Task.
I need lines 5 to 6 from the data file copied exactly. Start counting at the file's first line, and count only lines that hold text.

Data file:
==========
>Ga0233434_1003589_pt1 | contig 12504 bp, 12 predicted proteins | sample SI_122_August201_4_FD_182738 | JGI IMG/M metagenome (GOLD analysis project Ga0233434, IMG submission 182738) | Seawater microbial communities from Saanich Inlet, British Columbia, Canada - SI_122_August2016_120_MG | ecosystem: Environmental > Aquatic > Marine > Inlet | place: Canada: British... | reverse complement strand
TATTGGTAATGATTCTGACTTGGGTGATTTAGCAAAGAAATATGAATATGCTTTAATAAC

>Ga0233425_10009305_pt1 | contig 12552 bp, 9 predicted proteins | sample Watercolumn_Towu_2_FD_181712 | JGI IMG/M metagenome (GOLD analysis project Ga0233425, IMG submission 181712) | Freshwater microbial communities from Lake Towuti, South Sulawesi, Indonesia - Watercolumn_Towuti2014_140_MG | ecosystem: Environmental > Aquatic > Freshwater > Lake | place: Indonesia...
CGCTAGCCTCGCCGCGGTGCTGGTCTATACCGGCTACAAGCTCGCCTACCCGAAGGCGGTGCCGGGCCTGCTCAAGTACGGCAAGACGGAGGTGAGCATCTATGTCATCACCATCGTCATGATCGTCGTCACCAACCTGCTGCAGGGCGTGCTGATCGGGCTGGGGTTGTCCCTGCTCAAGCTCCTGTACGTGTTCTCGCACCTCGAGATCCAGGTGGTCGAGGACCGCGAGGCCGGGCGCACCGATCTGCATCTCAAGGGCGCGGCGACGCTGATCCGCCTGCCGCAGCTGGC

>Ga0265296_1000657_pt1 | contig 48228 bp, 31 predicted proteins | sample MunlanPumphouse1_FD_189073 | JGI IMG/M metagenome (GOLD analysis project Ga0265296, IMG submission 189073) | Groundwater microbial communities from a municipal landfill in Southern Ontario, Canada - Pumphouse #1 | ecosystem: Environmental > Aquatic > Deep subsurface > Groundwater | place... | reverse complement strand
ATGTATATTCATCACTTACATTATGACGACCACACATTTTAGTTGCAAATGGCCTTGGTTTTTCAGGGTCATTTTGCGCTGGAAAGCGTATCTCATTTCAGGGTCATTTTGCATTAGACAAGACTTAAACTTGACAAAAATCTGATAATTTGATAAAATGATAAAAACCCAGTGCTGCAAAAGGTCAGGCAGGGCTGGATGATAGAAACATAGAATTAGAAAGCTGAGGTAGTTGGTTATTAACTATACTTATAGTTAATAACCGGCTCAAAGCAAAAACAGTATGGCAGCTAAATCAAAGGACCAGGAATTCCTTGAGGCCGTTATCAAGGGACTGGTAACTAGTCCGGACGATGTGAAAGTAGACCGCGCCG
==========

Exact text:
>Ga0265296_1000657_pt1 | contig 48228 bp, 31 predicted proteins | sample MunlanPumphouse1_FD_189073 | JGI IMG/M metagenome (GOLD analysis project Ga0265296, IMG submission 189073) | Groundwater microbial communities from a municipal landfill in Southern Ontario, Canada - Pumphouse #1 | ecosystem: Environmental > Aquatic > Deep subsurface > Groundwater | place... | reverse complement strand
ATGTATATTCATCACTTACATTATGACGACCACACATTTTAGTTGCAAATGGCCTTGGTTTTTCAGGGTCATTTTGCGCTGGAAAGCGTATCTCATTTCAGGGTCATTTTGCATTAGACAAGACTTAAACTTGACAAAAATCTGATAATTTGATAAAATGATAAAAACCCAGTGCTGCAAAAGGTCAGGCAGGGCTGGATGATAGAAACATAGAATTAGAAAGCTGAGGTAGTTGGTTATTAACTATACTTATAGTTAATAACCGGCTCAAAGCAAAAACAGTATGGCAGCTAAATCAAAGGACCAGGAATTCCTTGAGGCCGTTATCAAGGGACTGGTAACTAGTCCGGACGATGTGAAAGTAGACCGCGCCG